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University of Hawaii

Electrical Engineering

1D 2D and 3D Liquid-Metal Reconfigurable Devices and Circuits

Date: 2019-08-06           Add to Google Calendar
Time: 12:00 pm - 4:00 pm
Location: Holmes Hall 389
Speaker: Kareem Elassy, PhD Candidate in EE, Advisor Dr Ohta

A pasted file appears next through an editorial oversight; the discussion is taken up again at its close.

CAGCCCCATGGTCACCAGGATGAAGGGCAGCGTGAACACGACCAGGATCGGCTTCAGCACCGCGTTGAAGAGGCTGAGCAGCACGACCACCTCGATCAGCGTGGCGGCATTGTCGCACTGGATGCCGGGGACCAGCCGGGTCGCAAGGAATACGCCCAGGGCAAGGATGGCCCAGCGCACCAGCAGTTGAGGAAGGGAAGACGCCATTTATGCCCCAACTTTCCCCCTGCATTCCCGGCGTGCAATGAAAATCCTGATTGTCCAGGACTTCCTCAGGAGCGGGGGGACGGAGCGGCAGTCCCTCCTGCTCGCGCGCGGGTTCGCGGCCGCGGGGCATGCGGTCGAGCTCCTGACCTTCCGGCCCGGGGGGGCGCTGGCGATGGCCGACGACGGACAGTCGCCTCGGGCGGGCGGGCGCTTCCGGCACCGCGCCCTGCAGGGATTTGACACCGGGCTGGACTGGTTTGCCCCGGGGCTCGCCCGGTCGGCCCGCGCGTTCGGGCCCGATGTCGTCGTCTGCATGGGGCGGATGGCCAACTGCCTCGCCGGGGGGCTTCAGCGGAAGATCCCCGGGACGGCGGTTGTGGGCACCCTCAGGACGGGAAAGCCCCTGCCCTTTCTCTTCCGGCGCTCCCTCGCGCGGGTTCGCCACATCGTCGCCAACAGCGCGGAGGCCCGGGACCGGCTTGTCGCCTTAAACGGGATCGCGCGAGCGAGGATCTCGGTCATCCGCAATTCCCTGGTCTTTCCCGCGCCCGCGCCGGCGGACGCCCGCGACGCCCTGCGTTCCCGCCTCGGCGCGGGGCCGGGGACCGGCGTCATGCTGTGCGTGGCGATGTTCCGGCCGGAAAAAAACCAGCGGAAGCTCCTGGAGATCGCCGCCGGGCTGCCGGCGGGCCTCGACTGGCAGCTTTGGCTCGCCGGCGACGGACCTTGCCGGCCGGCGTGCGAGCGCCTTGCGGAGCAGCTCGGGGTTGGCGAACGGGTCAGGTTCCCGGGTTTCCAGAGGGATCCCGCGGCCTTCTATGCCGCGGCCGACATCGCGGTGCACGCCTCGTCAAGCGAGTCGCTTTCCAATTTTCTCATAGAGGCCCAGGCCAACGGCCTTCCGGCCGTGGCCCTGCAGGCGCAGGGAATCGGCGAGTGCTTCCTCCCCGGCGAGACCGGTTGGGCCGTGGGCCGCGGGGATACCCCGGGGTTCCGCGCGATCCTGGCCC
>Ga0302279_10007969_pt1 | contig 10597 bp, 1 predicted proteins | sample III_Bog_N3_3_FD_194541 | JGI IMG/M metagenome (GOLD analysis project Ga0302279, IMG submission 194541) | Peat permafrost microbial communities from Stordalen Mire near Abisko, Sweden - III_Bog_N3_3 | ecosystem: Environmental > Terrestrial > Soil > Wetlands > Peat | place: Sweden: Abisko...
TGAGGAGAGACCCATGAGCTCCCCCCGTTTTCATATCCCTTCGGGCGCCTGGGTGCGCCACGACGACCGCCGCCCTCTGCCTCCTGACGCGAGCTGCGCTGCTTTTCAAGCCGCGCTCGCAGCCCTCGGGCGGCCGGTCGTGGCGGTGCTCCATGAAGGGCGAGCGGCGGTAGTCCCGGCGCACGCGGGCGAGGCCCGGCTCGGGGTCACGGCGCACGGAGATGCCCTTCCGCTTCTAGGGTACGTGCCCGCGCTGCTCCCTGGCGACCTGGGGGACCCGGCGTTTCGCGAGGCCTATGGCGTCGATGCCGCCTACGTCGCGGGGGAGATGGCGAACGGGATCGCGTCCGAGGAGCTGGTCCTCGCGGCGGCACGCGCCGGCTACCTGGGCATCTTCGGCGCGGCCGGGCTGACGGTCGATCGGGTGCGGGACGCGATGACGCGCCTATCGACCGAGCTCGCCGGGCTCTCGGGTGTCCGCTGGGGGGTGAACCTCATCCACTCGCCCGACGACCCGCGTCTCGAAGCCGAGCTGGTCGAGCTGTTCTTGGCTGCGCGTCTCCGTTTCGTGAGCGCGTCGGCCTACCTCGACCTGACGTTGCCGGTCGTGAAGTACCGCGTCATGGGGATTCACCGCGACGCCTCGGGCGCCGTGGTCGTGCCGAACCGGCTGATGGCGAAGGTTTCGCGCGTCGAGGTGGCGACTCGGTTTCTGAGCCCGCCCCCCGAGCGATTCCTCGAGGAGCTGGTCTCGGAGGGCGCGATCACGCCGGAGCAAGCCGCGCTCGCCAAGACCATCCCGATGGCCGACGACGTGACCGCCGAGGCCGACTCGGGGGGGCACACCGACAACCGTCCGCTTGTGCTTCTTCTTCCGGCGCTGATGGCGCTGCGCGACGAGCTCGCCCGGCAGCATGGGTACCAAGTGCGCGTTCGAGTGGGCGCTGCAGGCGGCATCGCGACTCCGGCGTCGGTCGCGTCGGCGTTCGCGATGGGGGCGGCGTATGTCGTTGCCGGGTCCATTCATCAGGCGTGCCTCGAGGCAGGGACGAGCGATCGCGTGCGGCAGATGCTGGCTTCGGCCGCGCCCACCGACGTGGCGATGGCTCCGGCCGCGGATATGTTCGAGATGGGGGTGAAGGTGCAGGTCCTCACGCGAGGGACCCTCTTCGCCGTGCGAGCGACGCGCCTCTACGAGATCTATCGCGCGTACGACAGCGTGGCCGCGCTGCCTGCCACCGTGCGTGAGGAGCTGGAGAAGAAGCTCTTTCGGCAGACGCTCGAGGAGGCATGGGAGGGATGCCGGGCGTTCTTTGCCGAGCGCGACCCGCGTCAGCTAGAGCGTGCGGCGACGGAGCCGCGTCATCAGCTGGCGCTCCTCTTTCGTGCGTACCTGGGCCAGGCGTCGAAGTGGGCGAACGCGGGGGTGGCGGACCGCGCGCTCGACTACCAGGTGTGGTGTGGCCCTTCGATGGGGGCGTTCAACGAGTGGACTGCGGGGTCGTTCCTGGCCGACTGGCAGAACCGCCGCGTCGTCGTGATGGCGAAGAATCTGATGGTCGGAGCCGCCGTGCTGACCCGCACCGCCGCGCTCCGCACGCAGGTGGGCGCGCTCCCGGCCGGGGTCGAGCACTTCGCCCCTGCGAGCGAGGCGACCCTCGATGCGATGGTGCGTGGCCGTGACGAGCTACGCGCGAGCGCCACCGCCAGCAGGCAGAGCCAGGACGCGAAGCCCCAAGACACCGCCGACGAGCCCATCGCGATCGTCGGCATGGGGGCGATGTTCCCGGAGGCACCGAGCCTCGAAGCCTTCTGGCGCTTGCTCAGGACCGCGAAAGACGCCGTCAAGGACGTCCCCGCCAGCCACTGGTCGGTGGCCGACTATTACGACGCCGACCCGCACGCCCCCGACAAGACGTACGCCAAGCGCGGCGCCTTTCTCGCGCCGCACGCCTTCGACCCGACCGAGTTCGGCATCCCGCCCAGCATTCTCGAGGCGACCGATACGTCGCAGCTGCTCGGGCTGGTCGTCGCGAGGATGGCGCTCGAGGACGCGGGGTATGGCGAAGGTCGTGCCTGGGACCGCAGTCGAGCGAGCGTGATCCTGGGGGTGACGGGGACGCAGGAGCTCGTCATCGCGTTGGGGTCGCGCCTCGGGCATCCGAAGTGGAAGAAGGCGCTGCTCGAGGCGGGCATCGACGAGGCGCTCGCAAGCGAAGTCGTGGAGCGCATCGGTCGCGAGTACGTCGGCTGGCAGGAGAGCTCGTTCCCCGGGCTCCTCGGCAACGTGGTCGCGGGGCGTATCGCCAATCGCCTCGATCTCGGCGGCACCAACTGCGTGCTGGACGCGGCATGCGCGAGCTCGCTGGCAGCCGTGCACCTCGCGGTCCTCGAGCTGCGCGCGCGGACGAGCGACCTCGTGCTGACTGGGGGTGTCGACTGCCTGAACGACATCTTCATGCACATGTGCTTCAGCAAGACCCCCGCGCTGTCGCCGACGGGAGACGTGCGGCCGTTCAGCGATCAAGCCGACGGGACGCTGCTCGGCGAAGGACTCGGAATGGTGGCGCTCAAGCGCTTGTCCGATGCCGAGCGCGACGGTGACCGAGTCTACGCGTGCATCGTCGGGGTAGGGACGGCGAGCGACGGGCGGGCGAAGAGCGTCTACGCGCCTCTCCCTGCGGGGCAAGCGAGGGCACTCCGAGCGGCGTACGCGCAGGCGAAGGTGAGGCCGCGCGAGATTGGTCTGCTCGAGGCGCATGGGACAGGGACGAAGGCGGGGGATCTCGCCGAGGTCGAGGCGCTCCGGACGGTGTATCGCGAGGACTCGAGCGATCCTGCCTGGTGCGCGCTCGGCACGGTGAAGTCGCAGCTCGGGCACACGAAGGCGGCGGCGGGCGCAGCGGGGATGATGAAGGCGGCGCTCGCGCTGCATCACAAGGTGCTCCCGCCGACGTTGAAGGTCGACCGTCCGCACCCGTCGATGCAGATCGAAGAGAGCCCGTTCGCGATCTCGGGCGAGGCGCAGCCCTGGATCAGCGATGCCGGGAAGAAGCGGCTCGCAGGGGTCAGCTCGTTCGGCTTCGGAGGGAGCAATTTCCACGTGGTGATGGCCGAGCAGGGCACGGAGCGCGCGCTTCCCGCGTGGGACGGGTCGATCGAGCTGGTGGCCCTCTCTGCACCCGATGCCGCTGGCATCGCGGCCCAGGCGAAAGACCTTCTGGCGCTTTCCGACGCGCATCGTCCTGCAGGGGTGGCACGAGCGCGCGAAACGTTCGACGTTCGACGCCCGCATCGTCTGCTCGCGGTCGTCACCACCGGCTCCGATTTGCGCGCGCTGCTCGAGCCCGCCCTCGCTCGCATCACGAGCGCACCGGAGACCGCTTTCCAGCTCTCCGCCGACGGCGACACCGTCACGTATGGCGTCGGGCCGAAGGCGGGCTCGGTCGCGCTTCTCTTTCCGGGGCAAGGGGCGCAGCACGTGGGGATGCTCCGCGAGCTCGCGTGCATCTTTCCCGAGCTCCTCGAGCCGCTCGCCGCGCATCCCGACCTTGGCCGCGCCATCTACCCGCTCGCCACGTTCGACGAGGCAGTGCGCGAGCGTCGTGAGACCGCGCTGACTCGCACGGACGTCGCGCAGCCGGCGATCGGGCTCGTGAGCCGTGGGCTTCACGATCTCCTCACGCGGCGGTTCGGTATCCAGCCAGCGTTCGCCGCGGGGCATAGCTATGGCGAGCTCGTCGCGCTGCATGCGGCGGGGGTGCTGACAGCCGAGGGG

Resources scarcity is one of the main challenges in the 21st and probably the problem will prevail in future eras if not addressed properly. Electronics industry is one of the fields that suffers from resources scarcity in terms of materials, space, and power; these issues can be addressed by implementing efficient reconfigurable electronic devices. Reconfigurable devices and circuits can be achieved through dynamically shaping the device structures, plus changing the connections between those devices. This can efficiently utilize the dedicated resources to produce either different modes of the device, or even different devices performing various functions. The objective of this research is to realize dynamically reconfigurable devices and circuits using liquid-metal microfluidics. We propose the use of the non-toxic gallium-based liquid-metal alloy, Galinstan, to implement a reconfigurable 1D, 2D, and 3D array of electrically conductive elements. We utilized the high surface tension of Galinstan to developed various actuation methods to merge and split liquid metal, thus continuously shaping the realized devices. The practicality of liquid metal was demonstrated by creating reconfigurable dipole antennas, patch antennas, microstrip transmission lines. A key challenge of actuating liquid metal is the necessity of an electrolyte which introduce losses to functional devices, we quantified these losses and proposed alternative co-fluids to actuate liquid metal.